Read Books Online, for Free
|The Man Who Was Thursday||Gilbert K. Chesterton|
The Professor Explains
|Page 4 of 8||
They were both silent for a measure of moments, and then Syme's speech came with a rush, like the sudden foaming of champagne.
"Professor," he cried, "it is intolerable. Are you afraid of this man?"
The Professor lifted his heavy lids, and gazed at Syme with large, wide-open, blue eyes of an almost ethereal honesty.
"Yes, I am," he said mildly. "So are you."
Syme was dumb for an instant. Then he rose to his feet erect, like an insulted man, and thrust the chair away from him.
"Yes," he said in a voice indescribable, "you are right. I am afraid of him. Therefore I swear by God that I will seek out this man whom I fear until I find him, and strike him on the mouth. If heaven were his throne and the earth his footstool, I swear that I would pull him down."
"How?" asked the staring Professor. "Why?"
"Because I am afraid of him," said Syme; "and no man should leave in the universe anything of which he is afraid."
De Worms blinked at him with a sort of blind wonder. He made an effort to speak, but Syme went on in a low voice, but with an undercurrent of inhuman exaltation--
"Who would condescend to strike down the mere things that he does not fear? Who would debase himself to be merely brave, like any common prizefighter? Who would stoop to be fearless--like a tree? Fight the thing that you fear. You remember the old tale of the English clergyman who gave the last rites to the brigand of Sicily, and how on his death-bed the great robber said, 'I can give you no money, but I can give you advice for a lifetime: your thumb on the blade, and strike upwards.' So I say to you, strike upwards, if you strike at the stars."
The other looked at the ceiling, one of the tricks of his pose.
"Sunday is a fixed star," he said.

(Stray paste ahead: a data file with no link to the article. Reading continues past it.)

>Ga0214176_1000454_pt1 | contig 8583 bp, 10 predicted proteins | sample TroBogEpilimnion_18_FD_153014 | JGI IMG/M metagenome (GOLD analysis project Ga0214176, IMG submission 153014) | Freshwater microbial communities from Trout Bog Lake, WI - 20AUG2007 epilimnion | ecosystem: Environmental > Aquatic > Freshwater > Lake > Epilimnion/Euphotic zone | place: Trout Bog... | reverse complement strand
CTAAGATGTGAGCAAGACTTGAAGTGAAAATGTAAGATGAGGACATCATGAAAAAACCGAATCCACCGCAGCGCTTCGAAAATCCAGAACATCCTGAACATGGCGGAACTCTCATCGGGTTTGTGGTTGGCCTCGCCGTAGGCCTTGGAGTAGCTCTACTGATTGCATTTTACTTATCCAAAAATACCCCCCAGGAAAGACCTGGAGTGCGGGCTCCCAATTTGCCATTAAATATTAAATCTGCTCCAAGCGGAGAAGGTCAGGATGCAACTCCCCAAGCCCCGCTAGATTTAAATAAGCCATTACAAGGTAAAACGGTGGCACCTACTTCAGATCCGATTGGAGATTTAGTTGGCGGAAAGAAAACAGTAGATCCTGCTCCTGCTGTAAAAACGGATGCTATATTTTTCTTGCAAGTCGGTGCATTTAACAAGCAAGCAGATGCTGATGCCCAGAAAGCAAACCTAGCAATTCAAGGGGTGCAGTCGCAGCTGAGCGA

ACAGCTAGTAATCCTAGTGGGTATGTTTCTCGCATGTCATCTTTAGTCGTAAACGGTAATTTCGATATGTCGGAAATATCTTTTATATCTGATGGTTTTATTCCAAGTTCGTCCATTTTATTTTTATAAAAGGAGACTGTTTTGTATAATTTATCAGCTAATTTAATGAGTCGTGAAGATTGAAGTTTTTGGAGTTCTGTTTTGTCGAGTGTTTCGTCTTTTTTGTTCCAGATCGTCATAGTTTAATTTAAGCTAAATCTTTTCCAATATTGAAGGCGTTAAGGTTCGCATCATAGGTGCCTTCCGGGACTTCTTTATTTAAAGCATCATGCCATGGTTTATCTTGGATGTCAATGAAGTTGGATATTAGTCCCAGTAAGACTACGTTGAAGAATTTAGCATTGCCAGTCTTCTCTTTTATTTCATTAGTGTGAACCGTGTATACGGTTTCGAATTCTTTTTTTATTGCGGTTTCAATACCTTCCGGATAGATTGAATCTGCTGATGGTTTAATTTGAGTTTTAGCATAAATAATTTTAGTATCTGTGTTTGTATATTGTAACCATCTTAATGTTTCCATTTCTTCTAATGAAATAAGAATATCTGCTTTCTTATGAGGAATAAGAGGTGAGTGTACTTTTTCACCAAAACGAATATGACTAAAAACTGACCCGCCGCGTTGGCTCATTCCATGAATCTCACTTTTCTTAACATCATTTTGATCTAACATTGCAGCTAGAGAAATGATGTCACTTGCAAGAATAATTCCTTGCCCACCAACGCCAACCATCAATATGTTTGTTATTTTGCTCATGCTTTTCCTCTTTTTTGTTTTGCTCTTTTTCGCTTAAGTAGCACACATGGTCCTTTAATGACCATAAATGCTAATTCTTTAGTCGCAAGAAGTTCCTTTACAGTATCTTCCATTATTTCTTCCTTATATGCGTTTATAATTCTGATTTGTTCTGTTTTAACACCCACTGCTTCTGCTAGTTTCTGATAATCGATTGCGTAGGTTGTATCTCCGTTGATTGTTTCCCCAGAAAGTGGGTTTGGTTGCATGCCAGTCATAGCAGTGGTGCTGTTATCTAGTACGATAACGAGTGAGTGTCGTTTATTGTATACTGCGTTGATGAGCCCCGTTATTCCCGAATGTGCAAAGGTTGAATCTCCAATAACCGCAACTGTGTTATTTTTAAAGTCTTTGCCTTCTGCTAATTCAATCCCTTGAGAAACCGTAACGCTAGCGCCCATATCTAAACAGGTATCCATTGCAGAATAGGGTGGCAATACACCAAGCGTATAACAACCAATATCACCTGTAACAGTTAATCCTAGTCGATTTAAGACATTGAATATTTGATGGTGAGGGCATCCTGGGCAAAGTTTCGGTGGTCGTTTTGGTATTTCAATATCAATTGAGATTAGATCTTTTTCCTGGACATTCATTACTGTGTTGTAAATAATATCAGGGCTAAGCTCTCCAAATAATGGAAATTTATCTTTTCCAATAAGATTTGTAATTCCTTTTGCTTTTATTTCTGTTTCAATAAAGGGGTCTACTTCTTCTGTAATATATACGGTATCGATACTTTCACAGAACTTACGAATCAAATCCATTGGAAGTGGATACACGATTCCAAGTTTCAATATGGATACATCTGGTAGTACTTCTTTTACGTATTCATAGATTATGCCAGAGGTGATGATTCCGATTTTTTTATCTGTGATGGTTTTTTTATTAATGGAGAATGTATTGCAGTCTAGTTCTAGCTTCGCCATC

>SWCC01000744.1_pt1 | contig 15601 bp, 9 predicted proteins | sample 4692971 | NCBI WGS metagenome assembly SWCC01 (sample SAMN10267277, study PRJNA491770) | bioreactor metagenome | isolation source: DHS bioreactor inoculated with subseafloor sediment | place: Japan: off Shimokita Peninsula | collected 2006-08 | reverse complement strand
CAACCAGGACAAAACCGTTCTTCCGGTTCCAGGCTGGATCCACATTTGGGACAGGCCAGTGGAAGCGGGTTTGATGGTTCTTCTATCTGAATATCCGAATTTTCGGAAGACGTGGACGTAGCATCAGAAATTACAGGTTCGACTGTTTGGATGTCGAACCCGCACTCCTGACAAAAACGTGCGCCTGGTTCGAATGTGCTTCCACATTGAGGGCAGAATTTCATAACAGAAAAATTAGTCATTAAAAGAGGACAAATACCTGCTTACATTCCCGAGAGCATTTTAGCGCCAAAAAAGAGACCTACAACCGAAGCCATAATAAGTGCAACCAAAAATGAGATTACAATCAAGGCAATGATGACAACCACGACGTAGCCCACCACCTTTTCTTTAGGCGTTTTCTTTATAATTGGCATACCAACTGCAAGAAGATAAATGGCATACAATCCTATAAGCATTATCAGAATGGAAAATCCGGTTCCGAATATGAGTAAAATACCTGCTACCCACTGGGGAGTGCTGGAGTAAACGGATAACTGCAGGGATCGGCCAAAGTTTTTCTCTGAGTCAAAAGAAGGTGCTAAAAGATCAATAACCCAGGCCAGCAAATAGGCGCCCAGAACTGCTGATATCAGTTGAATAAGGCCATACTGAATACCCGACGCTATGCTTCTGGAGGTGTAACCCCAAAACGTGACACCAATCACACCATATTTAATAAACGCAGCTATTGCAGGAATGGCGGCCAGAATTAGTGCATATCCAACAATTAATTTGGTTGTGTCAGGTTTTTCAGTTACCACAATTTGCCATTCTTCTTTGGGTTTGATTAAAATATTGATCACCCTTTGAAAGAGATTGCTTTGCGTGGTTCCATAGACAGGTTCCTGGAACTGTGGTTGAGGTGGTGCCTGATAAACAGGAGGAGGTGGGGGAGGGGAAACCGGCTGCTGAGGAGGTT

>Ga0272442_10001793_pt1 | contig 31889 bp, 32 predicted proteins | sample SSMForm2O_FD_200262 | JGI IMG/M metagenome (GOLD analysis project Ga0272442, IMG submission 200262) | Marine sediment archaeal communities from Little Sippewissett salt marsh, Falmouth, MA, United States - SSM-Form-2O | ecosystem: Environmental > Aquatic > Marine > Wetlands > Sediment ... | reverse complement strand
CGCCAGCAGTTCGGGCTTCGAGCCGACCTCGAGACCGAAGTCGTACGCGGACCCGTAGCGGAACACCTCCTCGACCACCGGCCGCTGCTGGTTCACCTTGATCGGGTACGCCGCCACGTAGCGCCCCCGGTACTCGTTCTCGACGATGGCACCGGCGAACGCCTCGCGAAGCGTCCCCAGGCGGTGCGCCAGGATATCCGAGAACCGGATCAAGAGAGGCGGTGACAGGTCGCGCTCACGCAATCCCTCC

"You shall see him a falling star," said Syme, and put on his hat.
The decision of his gesture drew the Professor vaguely to his feet.
"Have you any idea," he asked, with a sort of benevolent bewilderment, "exactly where you are going?"
"Yes," replied Syme shortly, "I am going to prevent this bomb being thrown in Paris."
"Have you any conception how?" inquired the other.
"No," said Syme with equal decision.
"You remember, of course," resumed the soi-disant de Worms, pulling his beard and looking out of the window, "that when we broke up rather hurriedly the whole arrangements for the atrocity were left in the private hands of the Marquis and Dr. Bull. The Marquis is by this time probably crossing the Channel. But where he will go and what he will do it is doubtful whether even the President knows; certainly we don't know. The only man who does know is Dr. Bull.
"Confound it!" cried Syme. "And we don't know where he is."
"Yes," said the other in his curious, absent-minded way, "I know where he is myself."
|Who's On Your Reading List?
Read Classic Books Online for Free at
Page by Page Books.TM
|The Man Who Was Thursday
Gilbert K. Chesterton
Home | More Books | About Us | Copyright 2004